Vioxx vs. Rofecoxib
As explained below, generic drugs are identical to their name-brand counterparts in everything but appearance and inactive ingredients. The information on this web site applies to name-brand Vioxx as well as its generic version, rofecoxib. If you took rofecoxib, or generic Vioxx, your rights and responsibilities, as well as your entitlement to safe, high-quality medication, are the same as those of someone who took the name-brand drug.
Drug Patent Process
When a new drug is first created, the manufacturer holds the patent so that no other drug company may produce the drug. This patent begins with the very first preclinical trials and lasts for 20 years. By the time a drug is available to the public, the patent usually has 7-12 years remaining, during which time a generic version is not available. The justification for this extended patent period is that the original manufacturer of a drug invests the lion’s share of the research money. The exclusive rights to the drug’s profits pay the company back for that initial investment.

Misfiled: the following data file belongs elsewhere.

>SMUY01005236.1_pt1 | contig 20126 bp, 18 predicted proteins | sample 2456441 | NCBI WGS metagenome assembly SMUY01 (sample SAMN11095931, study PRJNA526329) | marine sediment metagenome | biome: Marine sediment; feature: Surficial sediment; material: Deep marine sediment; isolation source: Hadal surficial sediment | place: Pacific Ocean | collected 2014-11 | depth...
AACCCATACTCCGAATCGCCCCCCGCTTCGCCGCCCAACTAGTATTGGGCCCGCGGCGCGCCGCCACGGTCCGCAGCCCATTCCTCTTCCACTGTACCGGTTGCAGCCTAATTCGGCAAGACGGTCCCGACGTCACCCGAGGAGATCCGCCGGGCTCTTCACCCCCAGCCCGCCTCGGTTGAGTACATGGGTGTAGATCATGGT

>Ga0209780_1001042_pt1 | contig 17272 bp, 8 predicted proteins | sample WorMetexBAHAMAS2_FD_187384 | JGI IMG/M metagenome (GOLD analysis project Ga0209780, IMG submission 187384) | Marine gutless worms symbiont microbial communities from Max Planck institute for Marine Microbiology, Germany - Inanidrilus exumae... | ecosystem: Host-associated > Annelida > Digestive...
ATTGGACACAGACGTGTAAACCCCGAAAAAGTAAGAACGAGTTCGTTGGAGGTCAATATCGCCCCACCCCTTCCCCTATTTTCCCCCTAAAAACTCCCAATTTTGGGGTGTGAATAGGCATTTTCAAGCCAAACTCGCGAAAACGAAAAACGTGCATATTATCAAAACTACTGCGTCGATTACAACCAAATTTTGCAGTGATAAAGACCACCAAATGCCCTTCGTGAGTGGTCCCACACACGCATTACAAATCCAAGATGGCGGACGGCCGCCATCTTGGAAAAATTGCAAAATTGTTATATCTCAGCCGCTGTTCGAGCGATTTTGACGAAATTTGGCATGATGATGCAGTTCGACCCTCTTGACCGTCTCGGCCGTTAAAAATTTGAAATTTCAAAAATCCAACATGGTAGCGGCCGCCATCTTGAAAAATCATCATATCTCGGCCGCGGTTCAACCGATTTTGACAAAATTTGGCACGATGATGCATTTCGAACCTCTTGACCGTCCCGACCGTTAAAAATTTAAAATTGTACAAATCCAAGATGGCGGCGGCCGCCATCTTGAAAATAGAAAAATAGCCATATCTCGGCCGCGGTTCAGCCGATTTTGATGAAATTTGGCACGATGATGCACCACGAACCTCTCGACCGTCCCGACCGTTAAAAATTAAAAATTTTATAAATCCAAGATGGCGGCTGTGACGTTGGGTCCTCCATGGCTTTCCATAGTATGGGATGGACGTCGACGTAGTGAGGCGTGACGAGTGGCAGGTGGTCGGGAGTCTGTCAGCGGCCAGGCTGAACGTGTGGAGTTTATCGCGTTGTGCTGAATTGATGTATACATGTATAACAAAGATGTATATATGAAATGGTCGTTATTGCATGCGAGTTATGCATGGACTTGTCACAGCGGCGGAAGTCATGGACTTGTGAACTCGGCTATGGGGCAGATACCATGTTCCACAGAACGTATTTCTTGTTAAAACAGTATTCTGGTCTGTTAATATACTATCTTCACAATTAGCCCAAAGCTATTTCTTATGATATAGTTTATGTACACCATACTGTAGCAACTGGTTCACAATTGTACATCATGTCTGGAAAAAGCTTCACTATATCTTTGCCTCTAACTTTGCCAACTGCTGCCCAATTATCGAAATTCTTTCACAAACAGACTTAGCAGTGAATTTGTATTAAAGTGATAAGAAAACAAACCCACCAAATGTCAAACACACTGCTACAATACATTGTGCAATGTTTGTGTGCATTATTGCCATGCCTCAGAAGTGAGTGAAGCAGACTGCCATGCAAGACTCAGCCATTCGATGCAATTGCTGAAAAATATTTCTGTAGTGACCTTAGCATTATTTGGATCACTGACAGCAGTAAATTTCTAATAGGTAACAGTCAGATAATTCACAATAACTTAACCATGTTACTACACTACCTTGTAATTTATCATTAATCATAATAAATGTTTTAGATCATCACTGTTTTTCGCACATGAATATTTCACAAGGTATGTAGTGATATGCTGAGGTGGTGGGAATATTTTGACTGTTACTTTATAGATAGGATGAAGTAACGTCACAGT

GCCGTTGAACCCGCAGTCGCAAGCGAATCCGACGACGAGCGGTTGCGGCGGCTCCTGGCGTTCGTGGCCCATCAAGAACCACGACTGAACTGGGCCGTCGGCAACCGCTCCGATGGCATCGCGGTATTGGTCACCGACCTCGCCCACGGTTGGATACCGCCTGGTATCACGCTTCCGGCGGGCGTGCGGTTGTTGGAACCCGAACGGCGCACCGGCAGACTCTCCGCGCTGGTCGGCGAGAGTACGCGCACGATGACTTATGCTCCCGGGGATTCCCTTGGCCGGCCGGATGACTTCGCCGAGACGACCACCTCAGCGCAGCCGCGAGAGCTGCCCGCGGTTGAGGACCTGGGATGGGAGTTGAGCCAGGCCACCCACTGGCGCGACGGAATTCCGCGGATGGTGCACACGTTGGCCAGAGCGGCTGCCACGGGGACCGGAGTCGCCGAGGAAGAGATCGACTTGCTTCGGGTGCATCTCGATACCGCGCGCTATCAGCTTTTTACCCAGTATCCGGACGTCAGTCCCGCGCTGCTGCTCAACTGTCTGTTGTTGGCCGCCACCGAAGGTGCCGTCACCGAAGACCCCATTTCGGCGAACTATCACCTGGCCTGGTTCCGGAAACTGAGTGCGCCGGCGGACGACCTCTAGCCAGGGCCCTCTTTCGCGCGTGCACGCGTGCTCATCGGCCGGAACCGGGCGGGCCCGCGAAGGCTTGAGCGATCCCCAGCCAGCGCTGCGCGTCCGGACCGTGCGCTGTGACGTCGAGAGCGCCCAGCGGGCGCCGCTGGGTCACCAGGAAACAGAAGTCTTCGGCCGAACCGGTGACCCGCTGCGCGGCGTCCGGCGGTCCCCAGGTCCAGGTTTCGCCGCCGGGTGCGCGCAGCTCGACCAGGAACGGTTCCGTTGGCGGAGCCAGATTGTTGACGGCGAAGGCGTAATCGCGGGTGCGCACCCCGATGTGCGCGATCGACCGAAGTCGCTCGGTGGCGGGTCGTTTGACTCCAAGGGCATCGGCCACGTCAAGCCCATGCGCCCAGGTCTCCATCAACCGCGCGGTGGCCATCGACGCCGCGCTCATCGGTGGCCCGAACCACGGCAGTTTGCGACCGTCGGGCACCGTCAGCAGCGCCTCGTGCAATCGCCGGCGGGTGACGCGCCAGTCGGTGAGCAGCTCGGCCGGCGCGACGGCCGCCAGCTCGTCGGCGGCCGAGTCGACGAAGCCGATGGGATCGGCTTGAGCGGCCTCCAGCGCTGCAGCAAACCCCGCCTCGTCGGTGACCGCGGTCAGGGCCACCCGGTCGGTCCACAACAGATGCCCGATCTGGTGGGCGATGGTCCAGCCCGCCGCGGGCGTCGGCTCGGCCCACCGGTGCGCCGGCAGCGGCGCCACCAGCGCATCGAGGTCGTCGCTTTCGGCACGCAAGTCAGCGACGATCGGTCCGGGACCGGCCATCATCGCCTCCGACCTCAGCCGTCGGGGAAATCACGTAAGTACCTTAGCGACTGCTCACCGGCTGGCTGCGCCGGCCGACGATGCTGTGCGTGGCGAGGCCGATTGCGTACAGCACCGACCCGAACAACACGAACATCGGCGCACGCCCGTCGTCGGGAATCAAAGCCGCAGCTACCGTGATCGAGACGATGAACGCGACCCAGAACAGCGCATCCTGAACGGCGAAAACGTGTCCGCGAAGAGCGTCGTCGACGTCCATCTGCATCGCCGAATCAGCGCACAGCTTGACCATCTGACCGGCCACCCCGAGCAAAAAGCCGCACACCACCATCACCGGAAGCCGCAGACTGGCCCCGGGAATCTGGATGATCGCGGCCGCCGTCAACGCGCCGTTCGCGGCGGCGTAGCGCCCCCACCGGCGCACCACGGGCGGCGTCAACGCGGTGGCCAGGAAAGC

Once the original patent on a drug has expired, other manufacturers are free to produce a generic form of the drug. Often, the original manufacturer of a drug will produce a generic version of its own drug, while also continuing to produce the name-brand version.
FDA Guidelines for Generic Drugs
According to FDA guidelines, a generic drug must be equivalent to its brand name version in active ingredients (inactive ingredients may vary), dosage, method of administration, side effects, and safety. While generic drugs vary in appearance from their name-brand cousins, in every other way, they should be considered the same. In other words, any information provided on a name-brand drug also applies to its generic counterpart, and vice versa.
The FDA inspects American drug manufacturers on a rotating basis to ensure that their production meets safety and quality standards. The FDA does not, however, inspect prescription drug manufacturers located outside of the US.